Growing up in Springfield, Aprell May knew a few bits and pieces about her Native American ancestry. But it was not something that family members talked about much.


In fact, May says that for years she thought of herself as a “Lost Bird” or a “Missing Feather” because she knew little about the traditions and culture of her Indigenous background, which she traces to the Mohawk, one of the central tribes of the Iroquois Confederacy of the 17th and 18th centuries in upstate New York.


But over the last several years, May, who’s 39, has taken a deeper dive into her family’s past and Native history in general — and now, as a guest curator, she’s put together an exhibit at the Springfield Museums to tell some of that story and that of other Native peoples in the region.


“We’re Still Here,” in the Springfield Science Museum, is designed to remind visitors that, indeed, Native peoples today are part of Western Massachusetts and modern America in general. With photographs and accompanying text (in English and Spanish) contributed by the participants, the exhibit profiles 11 people, including May, and examines themes of resilience, identity, and cultural history.


May, a reporter with the Springfield Republican — her byline appears as Aprell May Munford — recalls sitting in a history class one day as a student at Bay Path University when her professor asked students what they thought had happened to American Indians. Nearly every student thought they had become extinct, May said during a recent interview at the Springfield exhibit.


“I remember thinking, ‘Is everyone just living under a rock?’ ” May recalls. “But at that point in my life, I didn’t know that much about my own family’s story, either.”

There was a certain irony about that. “We’re Still Here” is located in Native American Hall in the Springfield Science Museum, a space partly taken up by a large diorama of Eastern woodland natives in which a button activates a voice that explains some the scene. The voice is actually that of May’s great-aunt, Gloria “Gentle Running Deer” Peeler, whose photo is part of the exhibit.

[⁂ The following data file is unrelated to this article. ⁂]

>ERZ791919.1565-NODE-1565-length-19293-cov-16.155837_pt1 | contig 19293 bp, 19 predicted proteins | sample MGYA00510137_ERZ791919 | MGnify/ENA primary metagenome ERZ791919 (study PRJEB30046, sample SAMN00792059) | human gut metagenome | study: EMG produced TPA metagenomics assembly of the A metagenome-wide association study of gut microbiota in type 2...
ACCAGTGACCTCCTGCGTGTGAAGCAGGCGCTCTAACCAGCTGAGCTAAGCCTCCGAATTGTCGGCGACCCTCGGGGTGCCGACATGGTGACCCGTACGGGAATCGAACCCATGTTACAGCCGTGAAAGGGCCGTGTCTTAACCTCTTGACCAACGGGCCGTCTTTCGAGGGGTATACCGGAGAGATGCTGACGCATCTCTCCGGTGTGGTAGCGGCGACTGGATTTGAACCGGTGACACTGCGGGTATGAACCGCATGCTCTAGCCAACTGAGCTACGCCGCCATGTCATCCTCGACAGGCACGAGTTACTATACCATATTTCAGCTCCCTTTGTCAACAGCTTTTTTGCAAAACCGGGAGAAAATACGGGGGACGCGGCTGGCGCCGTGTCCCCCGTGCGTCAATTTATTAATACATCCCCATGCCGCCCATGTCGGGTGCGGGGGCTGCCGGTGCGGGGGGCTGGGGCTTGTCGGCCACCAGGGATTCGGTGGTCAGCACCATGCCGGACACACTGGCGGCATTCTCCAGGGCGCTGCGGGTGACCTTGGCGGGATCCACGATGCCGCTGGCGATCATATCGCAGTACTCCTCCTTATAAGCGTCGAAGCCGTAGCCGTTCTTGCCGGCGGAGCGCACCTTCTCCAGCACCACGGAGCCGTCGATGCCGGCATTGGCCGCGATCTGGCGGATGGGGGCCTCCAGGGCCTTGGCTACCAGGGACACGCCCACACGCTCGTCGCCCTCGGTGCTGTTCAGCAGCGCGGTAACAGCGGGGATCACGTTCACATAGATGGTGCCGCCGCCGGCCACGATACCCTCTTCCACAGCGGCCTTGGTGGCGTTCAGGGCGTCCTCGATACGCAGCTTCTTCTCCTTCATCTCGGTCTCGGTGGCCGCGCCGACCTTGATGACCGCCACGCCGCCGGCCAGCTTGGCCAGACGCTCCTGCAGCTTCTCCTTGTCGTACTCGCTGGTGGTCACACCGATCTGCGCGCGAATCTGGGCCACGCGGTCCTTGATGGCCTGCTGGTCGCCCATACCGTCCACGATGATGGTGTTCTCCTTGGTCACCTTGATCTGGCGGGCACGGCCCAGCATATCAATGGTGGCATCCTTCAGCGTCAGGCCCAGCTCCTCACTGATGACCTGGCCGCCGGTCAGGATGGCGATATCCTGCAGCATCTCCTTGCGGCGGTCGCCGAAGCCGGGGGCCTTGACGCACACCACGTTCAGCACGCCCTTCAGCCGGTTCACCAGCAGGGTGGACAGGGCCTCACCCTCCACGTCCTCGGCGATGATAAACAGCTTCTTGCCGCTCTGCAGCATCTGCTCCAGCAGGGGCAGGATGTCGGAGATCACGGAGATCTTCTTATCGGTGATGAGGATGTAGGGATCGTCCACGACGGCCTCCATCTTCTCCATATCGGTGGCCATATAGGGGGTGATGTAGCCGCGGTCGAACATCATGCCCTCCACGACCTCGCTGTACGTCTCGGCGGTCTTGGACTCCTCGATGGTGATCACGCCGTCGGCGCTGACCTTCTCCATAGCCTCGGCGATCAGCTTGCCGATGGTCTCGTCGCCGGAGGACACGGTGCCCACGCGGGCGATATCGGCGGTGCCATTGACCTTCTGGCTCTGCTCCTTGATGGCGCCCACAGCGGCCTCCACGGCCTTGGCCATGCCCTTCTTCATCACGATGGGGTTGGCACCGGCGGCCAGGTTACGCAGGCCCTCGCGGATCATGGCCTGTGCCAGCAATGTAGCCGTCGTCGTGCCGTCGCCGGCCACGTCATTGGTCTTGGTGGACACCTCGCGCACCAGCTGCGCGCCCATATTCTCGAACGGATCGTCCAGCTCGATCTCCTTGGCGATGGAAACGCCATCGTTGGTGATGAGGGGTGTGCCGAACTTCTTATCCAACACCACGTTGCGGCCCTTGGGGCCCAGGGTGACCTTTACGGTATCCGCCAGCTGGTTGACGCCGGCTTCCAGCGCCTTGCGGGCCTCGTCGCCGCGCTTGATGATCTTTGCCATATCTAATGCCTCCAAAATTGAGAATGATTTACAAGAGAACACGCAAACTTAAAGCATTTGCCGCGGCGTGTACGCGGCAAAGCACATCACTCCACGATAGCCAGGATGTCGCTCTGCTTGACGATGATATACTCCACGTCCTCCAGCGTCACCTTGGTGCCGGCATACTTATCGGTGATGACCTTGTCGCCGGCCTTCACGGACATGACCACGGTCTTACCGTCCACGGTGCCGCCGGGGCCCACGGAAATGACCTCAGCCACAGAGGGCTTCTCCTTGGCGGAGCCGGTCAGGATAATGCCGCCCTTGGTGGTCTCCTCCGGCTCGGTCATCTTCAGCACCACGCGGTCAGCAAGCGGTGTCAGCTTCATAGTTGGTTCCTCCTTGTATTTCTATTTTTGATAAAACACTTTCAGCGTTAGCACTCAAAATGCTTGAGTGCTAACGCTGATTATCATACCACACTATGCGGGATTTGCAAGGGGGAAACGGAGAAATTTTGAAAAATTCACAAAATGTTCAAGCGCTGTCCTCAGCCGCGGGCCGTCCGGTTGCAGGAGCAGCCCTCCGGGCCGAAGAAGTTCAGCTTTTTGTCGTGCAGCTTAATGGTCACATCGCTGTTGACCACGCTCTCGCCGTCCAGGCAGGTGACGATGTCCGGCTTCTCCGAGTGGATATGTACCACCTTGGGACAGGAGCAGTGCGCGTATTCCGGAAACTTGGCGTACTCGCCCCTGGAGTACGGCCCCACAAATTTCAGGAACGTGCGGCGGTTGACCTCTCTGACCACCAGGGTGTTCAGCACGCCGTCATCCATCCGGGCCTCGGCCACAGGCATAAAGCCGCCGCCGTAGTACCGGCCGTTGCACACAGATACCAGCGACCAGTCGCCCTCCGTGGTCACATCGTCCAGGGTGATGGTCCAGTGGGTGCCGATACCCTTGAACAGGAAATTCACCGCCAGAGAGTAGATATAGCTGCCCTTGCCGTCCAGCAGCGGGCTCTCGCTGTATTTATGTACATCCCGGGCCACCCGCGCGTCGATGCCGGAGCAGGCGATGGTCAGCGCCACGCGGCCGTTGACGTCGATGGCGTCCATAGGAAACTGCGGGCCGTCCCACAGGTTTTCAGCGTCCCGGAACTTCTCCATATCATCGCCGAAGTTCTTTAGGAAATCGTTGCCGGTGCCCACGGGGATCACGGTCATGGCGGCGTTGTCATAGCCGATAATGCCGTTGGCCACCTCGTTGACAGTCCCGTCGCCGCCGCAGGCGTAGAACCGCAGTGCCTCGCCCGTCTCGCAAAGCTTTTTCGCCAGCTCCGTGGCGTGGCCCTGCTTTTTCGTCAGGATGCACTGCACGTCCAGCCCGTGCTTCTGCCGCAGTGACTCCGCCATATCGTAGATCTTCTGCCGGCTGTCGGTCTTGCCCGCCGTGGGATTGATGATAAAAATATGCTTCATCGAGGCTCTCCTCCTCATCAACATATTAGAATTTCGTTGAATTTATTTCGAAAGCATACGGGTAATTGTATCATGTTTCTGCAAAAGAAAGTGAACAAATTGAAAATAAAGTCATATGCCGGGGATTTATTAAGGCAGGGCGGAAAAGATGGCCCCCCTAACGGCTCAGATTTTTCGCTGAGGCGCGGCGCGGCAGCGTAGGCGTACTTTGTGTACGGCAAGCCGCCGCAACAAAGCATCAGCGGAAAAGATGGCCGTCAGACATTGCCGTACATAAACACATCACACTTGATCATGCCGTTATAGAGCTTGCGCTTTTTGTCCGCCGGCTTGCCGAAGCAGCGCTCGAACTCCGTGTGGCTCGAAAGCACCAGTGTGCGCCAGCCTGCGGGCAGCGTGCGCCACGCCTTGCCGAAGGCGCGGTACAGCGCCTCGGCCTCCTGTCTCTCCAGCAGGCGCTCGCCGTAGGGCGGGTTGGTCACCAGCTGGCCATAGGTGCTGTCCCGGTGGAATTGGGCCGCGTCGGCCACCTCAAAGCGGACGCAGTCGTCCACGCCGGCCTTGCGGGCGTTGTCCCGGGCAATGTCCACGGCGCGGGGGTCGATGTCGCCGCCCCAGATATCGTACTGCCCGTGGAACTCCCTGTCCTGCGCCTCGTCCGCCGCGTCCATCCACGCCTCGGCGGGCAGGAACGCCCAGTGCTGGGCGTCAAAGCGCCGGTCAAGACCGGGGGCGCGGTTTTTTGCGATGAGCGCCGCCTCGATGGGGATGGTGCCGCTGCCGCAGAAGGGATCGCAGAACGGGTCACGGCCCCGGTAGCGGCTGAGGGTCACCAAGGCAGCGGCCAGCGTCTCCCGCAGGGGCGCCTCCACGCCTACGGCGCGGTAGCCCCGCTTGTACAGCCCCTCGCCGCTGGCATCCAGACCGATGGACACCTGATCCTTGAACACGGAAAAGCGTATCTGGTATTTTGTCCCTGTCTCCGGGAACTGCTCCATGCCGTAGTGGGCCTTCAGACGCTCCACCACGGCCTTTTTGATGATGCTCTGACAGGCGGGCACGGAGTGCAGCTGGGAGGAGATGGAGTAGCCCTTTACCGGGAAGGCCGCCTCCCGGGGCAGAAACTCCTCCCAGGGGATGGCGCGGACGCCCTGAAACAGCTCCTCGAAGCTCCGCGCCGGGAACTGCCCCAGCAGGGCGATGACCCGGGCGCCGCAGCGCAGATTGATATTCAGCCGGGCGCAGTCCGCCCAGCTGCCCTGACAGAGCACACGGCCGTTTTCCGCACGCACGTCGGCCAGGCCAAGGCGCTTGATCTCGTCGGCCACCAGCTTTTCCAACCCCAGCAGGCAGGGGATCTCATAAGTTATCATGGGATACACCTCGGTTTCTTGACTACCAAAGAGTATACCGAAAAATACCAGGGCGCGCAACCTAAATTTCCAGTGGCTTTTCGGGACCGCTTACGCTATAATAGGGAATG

“I came [to Native Hall] many times when I was growing up, and I heard her voice,” May said. She also brought her own daughter, Olivia, to the exhibit when she was young, as well as some of her nieces. Yet May didn’t know that much about her great-aunt’s background.


But over the last several years, her great-aunt told her more of that story, as well as that of May’s grandfather, Gloria’s brother. Their family in Massachusetts had been broken up decades ago by the state, May says, when her great-grandmother Harriet Minor May had been jailed in Framingham because officials believed she could not care for her 11 children.


Her great-aunt and grandfather and their siblings were sent to white foster homes, May notes; her great-aunt and grandfather ended up in Dalton, where both were beaten by their foster parents, she says.


“There was a lot of trauma around that, a lot of things that got buried, so nobody in my family talked about it for many years,” May said. “But now we’re reclaiming our stories … the exhibit is really about bridging the past and the present.”


Building links to others